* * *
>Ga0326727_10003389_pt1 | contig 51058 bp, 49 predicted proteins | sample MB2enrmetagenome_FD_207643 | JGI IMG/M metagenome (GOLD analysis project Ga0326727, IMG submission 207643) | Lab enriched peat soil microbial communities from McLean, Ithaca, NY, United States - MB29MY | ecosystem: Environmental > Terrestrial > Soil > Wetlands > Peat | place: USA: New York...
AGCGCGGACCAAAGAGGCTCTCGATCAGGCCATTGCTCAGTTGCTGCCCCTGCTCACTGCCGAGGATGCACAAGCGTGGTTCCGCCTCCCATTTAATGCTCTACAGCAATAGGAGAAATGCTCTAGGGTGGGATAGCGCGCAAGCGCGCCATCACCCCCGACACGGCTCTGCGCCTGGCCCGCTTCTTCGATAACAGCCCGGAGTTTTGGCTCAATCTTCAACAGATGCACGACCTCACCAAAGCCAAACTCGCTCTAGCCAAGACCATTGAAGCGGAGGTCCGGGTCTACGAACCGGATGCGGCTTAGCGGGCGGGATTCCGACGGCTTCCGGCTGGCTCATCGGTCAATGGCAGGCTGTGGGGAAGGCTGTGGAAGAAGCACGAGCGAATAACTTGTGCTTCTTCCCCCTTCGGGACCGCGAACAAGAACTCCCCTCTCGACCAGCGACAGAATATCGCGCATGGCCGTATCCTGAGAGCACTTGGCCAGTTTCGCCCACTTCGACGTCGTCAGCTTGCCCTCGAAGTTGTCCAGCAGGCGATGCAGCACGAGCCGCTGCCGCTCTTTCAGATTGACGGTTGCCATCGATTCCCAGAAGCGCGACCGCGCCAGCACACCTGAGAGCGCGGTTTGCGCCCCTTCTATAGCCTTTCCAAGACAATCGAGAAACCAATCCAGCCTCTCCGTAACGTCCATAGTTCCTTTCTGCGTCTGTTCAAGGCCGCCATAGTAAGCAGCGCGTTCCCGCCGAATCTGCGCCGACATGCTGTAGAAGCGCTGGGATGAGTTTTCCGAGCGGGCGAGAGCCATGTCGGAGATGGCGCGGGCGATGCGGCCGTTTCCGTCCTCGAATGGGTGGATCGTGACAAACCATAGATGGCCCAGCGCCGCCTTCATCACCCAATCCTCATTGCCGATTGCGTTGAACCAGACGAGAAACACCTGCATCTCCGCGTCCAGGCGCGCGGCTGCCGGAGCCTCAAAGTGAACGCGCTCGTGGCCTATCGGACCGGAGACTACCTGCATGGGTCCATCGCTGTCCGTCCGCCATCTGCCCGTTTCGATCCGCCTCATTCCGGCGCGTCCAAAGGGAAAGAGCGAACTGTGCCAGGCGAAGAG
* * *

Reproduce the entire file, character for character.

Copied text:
>Ga0326727_10003389_pt1 | contig 51058 bp, 49 predicted proteins | sample MB2enrmetagenome_FD_207643 | JGI IMG/M metagenome (GOLD analysis project Ga0326727, IMG submission 207643) | Lab enriched peat soil microbial communities from McLean, Ithaca, NY, United States - MB29MY | ecosystem: Environmental > Terrestrial > Soil > Wetlands > Peat | place: USA: New York...
AGCGCGGACCAAAGAGGCTCTCGATCAGGCCATTGCTCAGTTGCTGCCCCTGCTCACTGCCGAGGATGCACAAGCGTGGTTCCGCCTCCCATTTAATGCTCTACAGCAATAGGAGAAATGCTCTAGGGTGGGATAGCGCGCAAGCGCGCCATCACCCCCGACACGGCTCTGCGCCTGGCCCGCTTCTTCGATAACAGCCCGGAGTTTTGGCTCAATCTTCAACAGATGCACGACCTCACCAAAGCCAAACTCGCTCTAGCCAAGACCATTGAAGCGGAGGTCCGGGTCTACGAACCGGATGCGGCTTAGCGGGCGGGATTCCGACGGCTTCCGGCTGGCTCATCGGTCAATGGCAGGCTGTGGGGAAGGCTGTGGAAGAAGCACGAGCGAATAACTTGTGCTTCTTCCCCCTTCGGGACCGCGAACAAGAACTCCCCTCTCGACCAGCGACAGAATATCGCGCATGGCCGTATCCTGAGAGCACTTGGCCAGTTTCGCCCACTTCGACGTCGTCAGCTTGCCCTCGAAGTTGTCCAGCAGGCGATGCAGCACGAGCCGCTGCCGCTCTTTCAGATTGACGGTTGCCATCGATTCCCAGAAGCGCGACCGCGCCAGCACACCTGAGAGCGCGGTTTGCGCCCCTTCTATAGCCTTTCCAAGACAATCGAGAAACCAATCCAGCCTCTCCGTAACGTCCATAGTTCCTTTCTGCGTCTGTTCAAGGCCGCCATAGTAAGCAGCGCGTTCCCGCCGAATCTGCGCCGACATGCTGTAGAAGCGCTGGGATGAGTTTTCCGAGCGGGCGAGAGCCATGTCGGAGATGGCGCGGGCGATGCGGCCGTTTCCGTCCTCGAATGGGTGGATCGTGACAAACCATAGATGGCCCAGCGCCGCCTTCATCACCCAATCCTCATTGCCGATTGCGTTGAACCAGACGAGAAACACCTGCATCTCCGCGTCCAGGCGCGCGGCTGCCGGAGCCTCAAAGTGAACGCGCTCGTGGCCTATCGGACCGGAGACTACCTGCATGGGTCCATCGCTGTCCGTCCGCCATCTGCCCGTTTCGATCCGCCTCATTCCGGCGCGTCCAAAGGGAAAGAGCGAACTGTGCCAGGCGAAGAG